dried. These treatments allowed a quasi-insoluble solid ad- Ce Ce 1
sorbent in the pH range studied (2–10), which is a neces- = max + max with Cs = Kd Ce , (1)
Cs Cs Cs b
sary condition for further metallic cation adsorption experi-
ments. The solid was air-dried and ground to pass a 100-µm where Kd is the distribution coefficient that characterizes
sieve. the affinity of the metal for the sorbent, Csmax is the maxi-
The chemical composition and structure of the soil sam- mum adsorption capacity of the solid corresponding to com-
ple, after treatment, are detailed elsewhere [12]. Briefly, the plete monolayer coverage, Ce is the measured concentra-
site density was estimated by potentiometric titrations to be tion (µmol L−1 ) of metal in solution when the equilibrium
equal to 3.2 sites/nm2 , and the specific surface area deter- is reached, Cs is the measured adsorption per unit weight
mined by the BET method (N2 , 77 K) was 33.5 m2 g−1 . An of solid (µmol g−1 ), and b represents the Langmuir bond-
X-ray diffraction (XRD) analysis identified the solid as sil- ing term (L µmol−1 ) related to the adsorption energy. The
ica (SiO2 , 60%), illite and smectite (27%), kaolinite (6%), Freundlich isotherm, which assumes that different sites with
goethite (α-FeOOH, 5%), and rutile (TiO2 , 2%) for the min- several adsorption energies are involved, is expressed by
eral phase. The organic fraction represented 5% of the total
composition of the soil particles. log Cs = log KF + n log Ce , (2)
598 K. Flogeac et al. / Journal of Colloid and Interface Science 286 (2005) 596–601

where KF is the Freundlich distribution coefficient related to


the total adsorption capacity of the solid, and n is a nonlinear
constant.

2.5. EPR experiments

The solid state EPR spectra were obtained with a Bruker


ELEXYS 500 spectrometer operating at an X-band fre-
quency with a 100-kHz modulation frequency. The spectra
were recorded in the following conditions: microwave power
1 mW for chromium and 15 mW for iron and manganese;
Fig. 1. Chromium, manganese, and iron adsorption on the soil sample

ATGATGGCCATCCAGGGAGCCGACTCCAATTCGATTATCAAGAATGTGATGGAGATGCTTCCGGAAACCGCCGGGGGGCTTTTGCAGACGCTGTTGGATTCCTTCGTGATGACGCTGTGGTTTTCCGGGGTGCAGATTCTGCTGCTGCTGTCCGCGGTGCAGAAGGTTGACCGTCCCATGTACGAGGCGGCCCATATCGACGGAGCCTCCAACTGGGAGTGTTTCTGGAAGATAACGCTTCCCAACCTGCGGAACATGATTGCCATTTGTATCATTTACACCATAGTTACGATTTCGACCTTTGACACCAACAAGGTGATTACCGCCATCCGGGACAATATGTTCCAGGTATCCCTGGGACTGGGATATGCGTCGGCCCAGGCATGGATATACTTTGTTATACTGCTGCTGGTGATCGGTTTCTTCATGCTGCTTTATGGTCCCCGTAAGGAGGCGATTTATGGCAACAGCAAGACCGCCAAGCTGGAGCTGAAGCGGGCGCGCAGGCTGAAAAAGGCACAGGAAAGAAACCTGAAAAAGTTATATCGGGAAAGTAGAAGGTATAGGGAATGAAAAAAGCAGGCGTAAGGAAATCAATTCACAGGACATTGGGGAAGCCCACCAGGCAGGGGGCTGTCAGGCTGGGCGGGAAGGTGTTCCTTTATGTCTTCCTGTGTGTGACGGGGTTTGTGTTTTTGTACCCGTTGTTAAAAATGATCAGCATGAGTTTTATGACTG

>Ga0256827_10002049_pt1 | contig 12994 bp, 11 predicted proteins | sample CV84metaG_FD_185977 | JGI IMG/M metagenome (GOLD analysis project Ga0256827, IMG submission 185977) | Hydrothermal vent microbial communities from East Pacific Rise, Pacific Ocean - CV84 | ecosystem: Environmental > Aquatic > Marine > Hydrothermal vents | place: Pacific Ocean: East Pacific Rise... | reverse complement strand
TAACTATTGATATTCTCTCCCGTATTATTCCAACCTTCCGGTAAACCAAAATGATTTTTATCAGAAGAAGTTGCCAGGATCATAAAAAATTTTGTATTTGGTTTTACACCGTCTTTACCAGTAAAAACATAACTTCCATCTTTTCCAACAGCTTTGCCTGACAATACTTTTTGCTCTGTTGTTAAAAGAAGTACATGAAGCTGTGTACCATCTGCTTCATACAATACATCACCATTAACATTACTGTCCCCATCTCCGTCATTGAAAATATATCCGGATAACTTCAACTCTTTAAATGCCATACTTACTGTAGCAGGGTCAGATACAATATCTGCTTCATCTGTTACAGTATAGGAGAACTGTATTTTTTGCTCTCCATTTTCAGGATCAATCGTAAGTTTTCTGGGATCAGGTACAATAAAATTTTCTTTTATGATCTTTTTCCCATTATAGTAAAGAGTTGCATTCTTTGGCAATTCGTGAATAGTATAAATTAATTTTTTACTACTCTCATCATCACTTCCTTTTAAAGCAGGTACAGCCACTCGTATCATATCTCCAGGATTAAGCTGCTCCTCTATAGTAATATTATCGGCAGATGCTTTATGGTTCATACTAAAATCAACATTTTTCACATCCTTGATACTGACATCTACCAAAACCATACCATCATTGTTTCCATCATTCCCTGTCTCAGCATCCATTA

modulation amplitude 0.4 mT. The spectra were carried out (2 g L−1 ) as a function of pH at 293 K in KNO3 0.1 mol L−1 medium,
at 10, 77, and 298 K for the iron, chromium, and manganese with [Mn+ ] = 2 × 10−4 mol L−1 . Points on the continuous lines represent
complexes, respectively. The soil sample was also recorded, the metal cation precipitation curves (without solids).
for comparison, at each temperature. Simulations of the EPR
spectrum were performed using WINSYMPHONIA Bruker
software package.

3. Results and discussion

3.1. Adsorption experiments

Kinetic experiments were first carried out to determine


the equilibrium time of the complexation reaction between
iron, manganese or chromium, and the soil sample. The ki-
netic of each metal adsorption was studied by varying the
contact time from 5 min to 48 h. The adsorption equilibrium Fig. 2. Chromium, manganese, and iron adsorption isotherms on the soil
was reached in 10 h for iron and manganese and in 24 h for sample (2 g L−1 ) at 293 K.
chromium. These results agree with several previous studies
on metal adsorption [13–15]. Several mechanisms have been only surface complexation occurred. The fact that the ad-
postulated to explain this slow uptake [13,15]. The most sorption edge systematically occurred at a pH value lower
likely is that in the first hours of the adsorption process, an than that of the metal cation precipitation, confirms the sur-
equilibrium is reached between the adsorbed metal amount face complexation and rules out the metal hydroxide surface
and the metal cation amount in solution (fast process). Then, precipitation. Consequently, in order to avoid metal hydroly-